The primary shipping route to Baltimore’s port has returned to its original capacity after the Francis Scott Key Bridge collapsed on March 26. This incident blocked most maritime traffic and severely disrupted the Port of Baltimore, a key hub for automotive and agricultural equipment. The channel reopened after a massive cleanup operation, removing about 50,000 tons of debris. The collapse occurred when a container ship lost power and struck a supporting column, causing fatalities among the roadwork crew. For weeks, the port was largely inactive as the wreckage was cleared, with sections of the channel reopening gradually to allow some commercial traffic to resume.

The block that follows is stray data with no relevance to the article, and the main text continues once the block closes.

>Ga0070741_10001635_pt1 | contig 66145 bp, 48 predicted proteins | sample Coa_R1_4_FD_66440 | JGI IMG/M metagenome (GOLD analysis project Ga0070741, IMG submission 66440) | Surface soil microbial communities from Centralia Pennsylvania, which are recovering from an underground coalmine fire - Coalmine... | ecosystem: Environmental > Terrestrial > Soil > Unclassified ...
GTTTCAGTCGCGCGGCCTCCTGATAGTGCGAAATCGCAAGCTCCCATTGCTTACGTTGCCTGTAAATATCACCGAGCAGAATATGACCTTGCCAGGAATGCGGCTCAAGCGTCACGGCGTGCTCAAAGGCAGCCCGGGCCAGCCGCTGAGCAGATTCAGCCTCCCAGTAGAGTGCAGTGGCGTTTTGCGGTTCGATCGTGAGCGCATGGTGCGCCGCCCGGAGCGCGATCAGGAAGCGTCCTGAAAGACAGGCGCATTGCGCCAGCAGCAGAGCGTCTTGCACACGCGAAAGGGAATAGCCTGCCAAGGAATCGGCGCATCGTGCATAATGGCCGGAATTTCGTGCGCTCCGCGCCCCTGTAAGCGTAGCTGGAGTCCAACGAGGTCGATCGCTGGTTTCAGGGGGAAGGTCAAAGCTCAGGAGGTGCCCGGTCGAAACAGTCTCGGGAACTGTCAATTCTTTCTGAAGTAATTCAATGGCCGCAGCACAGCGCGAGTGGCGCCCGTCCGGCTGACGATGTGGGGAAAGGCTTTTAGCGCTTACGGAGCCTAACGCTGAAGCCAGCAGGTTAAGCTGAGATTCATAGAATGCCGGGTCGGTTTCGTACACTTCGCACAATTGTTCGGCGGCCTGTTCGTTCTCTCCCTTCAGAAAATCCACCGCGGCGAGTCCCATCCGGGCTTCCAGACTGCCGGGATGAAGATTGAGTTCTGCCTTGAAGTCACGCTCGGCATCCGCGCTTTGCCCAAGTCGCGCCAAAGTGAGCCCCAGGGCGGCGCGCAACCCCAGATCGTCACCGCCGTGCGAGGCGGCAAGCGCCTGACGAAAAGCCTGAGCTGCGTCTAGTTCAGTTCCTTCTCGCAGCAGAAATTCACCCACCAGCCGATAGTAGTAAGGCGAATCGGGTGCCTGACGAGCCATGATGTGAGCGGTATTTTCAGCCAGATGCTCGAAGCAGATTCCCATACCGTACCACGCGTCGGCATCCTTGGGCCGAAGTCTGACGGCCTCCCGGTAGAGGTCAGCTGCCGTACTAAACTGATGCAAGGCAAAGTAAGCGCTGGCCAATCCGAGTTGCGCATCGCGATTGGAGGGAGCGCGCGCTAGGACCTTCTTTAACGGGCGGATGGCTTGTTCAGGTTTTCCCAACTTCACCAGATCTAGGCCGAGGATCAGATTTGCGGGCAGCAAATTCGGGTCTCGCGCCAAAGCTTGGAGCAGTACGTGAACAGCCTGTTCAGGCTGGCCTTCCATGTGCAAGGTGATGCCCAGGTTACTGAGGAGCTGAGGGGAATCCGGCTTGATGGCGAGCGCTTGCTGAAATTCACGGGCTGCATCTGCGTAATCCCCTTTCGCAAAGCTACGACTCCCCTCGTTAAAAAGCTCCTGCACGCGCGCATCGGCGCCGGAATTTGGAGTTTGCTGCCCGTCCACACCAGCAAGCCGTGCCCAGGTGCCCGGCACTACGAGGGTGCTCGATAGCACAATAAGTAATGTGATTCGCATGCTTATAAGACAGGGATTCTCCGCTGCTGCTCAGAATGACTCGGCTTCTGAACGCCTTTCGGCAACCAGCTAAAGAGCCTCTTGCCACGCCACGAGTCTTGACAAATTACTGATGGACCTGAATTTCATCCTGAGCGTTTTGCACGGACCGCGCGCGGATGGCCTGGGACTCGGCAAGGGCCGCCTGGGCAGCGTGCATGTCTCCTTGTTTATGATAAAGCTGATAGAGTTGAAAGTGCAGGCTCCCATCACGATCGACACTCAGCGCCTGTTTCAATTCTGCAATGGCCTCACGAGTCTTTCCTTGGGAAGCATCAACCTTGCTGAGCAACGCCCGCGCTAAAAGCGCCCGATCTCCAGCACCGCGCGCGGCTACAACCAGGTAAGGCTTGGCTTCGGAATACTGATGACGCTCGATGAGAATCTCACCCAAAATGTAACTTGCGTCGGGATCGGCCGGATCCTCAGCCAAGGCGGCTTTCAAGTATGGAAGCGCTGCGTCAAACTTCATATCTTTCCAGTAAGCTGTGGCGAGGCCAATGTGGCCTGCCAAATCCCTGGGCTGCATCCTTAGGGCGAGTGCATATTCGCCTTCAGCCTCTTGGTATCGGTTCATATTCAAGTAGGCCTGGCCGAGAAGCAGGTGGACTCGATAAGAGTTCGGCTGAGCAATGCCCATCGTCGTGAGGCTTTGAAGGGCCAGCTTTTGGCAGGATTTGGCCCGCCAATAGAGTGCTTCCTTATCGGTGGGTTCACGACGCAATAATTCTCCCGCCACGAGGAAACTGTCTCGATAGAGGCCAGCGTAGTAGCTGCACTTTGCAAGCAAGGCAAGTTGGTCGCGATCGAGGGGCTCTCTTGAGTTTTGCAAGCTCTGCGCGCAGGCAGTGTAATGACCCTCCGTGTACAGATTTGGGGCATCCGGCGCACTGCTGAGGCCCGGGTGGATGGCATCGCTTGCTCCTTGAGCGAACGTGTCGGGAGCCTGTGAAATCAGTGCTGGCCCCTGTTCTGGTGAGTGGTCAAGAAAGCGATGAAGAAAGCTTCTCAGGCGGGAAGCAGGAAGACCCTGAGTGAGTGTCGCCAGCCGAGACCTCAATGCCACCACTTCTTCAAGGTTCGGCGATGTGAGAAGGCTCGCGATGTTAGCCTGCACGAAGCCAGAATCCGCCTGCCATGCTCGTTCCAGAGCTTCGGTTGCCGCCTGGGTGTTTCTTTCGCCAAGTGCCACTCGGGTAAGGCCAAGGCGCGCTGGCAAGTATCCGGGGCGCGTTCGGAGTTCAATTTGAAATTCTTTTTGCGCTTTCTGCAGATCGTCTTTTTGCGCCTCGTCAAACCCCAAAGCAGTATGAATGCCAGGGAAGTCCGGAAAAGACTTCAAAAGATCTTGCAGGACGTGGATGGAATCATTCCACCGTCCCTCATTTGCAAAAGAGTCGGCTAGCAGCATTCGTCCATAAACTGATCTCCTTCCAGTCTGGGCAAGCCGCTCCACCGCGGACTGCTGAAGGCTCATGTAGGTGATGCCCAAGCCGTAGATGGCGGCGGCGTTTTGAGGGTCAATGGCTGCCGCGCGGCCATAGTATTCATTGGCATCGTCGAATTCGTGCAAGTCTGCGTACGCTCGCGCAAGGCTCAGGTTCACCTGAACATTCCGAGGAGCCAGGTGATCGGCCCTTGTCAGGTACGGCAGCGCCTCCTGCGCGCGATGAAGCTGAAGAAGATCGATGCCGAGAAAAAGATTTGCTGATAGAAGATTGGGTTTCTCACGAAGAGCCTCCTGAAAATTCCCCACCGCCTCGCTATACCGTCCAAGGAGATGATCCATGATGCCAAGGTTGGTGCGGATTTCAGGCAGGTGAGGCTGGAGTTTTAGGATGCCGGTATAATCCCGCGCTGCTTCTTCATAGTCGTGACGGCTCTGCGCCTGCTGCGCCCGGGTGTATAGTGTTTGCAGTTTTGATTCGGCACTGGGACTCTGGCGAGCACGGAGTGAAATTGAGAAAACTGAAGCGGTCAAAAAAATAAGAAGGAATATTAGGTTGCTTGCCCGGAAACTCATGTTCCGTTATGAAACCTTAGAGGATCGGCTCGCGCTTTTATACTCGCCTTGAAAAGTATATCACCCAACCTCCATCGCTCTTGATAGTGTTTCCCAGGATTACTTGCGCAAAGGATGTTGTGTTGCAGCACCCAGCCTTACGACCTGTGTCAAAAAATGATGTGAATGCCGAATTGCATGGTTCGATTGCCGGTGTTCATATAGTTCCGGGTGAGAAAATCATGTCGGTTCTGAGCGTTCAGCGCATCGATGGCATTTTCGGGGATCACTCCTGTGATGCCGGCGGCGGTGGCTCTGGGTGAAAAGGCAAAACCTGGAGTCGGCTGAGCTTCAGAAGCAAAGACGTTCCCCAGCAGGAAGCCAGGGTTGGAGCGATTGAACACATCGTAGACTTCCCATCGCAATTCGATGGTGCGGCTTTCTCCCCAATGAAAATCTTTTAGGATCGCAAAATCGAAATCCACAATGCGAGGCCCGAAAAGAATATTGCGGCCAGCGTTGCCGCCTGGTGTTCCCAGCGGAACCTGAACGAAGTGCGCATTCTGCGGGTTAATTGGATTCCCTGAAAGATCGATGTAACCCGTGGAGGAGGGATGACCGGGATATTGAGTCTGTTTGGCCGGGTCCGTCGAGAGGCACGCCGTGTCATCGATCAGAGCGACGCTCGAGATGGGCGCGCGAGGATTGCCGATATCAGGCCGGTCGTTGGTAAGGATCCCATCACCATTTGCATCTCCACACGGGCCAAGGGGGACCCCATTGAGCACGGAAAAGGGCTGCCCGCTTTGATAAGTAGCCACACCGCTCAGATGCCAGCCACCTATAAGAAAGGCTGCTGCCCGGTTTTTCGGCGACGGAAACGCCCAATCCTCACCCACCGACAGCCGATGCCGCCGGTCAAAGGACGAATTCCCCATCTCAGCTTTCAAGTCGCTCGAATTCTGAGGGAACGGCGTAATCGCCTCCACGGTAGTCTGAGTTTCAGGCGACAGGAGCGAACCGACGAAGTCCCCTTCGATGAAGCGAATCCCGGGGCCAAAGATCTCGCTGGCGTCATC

On May 20, the cargo ship Dali, trapped in the wreckage, was refloated and returned to port. The channel then reopened partially and gradually allowed full two-way traffic. The port’s closure had significant economic effects, impacting many workers and small businesses. To address these issues, local and state authorities sped up efforts to restore normal operations. The reopening involved around 500 specialists and extensive equipment from various agencies. Colonel Estee Pinchasin, the Baltimore district commander for the Army Corps of Engineers, praised the teamwork and acknowledged the victims’ families. Investigations by the National Transportation Safety Board and the FBI are ongoing, focusing on the ship’s power failures, with plans to rebuild the bridge by 2028.